You may also look to others who are grieving. You may choose to join a support group. Many groups are listed by subject in the phone directory. The names and numbers of many local groups are available through churches, newspapers, hospitals, local health and social service agencies, the Chamber of Commerce or your Funeral Director. You can learn and grow in your common, yet different experiences because grief shared is grief diminished.

We offer bereavement services for the families we serve. In addition, we have provided some helpful grief support links below: 


Crisis, Grief and Healing 

Webhealing.com, the first interactive grief website on the internet, offers discussion boards, articles, book suggestions, and advice for men and women working through every aspect of grief. The site’s founder, Tom Golden LCSW, has provided book excerpts and contact information to help those healing from loss.


GriefNet

With nearly 50 internet support groups plus a wide range of online resources, GriefNet provides support for those dealing with all types of loss. Their companion site, kidsaid.com, helps children and their parents deal with grief and loss in an appropriate and safe environment.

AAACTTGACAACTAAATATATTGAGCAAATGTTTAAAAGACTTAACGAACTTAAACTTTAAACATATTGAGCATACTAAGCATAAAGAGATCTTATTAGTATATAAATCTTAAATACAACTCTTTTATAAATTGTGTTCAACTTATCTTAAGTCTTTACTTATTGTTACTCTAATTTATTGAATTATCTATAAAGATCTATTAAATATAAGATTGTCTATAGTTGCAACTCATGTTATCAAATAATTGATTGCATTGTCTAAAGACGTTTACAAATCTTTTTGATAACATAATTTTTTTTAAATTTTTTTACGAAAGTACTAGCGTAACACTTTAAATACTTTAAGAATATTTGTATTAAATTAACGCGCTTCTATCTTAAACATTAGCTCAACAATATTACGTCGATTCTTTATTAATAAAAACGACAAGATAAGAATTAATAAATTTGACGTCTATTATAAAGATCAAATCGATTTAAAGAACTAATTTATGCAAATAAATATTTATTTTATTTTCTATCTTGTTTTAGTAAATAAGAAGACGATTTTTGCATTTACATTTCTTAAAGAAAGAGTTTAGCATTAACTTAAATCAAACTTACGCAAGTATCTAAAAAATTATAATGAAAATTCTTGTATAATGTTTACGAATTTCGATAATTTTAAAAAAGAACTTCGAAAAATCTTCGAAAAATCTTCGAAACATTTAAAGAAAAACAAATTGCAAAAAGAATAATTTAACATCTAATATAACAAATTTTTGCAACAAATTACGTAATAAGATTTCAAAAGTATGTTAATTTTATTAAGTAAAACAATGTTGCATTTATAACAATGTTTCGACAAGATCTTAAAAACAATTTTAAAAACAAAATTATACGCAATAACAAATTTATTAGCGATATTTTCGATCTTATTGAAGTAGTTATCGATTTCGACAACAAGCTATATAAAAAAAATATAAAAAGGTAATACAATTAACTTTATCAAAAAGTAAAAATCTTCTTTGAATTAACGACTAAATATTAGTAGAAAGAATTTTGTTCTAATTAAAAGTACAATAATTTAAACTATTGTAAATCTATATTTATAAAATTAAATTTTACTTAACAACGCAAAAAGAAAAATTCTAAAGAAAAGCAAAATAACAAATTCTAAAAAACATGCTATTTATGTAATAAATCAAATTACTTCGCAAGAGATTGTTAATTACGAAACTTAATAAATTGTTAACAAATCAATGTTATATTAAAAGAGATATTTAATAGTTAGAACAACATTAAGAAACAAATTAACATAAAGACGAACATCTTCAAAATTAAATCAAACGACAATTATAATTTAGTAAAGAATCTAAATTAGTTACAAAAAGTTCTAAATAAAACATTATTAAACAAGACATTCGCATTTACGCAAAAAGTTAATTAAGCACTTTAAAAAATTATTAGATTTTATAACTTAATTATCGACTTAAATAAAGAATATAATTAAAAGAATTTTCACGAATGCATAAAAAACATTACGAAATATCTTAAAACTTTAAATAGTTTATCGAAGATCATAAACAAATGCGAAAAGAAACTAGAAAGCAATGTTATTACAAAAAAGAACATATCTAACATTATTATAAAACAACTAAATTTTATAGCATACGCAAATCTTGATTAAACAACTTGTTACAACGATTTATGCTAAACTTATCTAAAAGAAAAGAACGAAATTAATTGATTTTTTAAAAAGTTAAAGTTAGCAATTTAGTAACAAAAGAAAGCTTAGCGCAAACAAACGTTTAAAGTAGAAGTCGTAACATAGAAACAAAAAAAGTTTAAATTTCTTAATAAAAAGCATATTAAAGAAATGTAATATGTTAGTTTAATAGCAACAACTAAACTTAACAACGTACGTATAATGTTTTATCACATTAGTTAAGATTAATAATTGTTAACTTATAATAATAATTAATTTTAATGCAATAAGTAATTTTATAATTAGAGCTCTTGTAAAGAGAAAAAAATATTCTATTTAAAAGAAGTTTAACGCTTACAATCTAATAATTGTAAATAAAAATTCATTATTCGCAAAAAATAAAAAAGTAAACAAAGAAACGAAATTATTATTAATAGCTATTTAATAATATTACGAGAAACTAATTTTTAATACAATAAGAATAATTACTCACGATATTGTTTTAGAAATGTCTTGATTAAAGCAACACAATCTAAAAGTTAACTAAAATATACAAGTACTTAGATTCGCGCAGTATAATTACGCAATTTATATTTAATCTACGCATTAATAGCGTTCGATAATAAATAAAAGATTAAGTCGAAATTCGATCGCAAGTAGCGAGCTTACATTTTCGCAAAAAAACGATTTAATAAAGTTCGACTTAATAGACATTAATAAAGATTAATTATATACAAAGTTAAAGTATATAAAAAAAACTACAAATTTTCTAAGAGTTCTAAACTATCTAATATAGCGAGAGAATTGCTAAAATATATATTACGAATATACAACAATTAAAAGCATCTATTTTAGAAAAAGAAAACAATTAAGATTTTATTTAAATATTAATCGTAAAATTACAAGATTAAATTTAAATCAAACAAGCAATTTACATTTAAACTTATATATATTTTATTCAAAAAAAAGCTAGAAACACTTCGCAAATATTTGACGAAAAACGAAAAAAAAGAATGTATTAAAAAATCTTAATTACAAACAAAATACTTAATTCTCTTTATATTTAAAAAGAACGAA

Willowgreen   

Willowgreen offers support and information for those dealing with life transition & aging, illness & caregiving, loss & grief, and hope & spirituality.  The site offers advice, products, and inspirational materials.


Grief and Loss   

The American Association of Retired Persons (AARP) website contains a Grief & Loss section with grief-related articles and information.


Growth House  

Growth House is an award-winning website that offers international resources for life-threatening illnesses and end of life care. The site features hypertext topic pages that explain major issues across the spectrum of hospice and home care, palliative care, pain management, grief, death with dignity, and quality improvement. It also offers disease-specific guides, an online bookstore, and even their own radio station.


National Hospice and Palliative Care Organization   

The National Hospice and Palliative Care Organization’s website provides a host of information and resources for people facing a life-limiting illness or injury and their caregivers.


In this section

Frequent Questions

Grief Support

Social Security Benefits

Links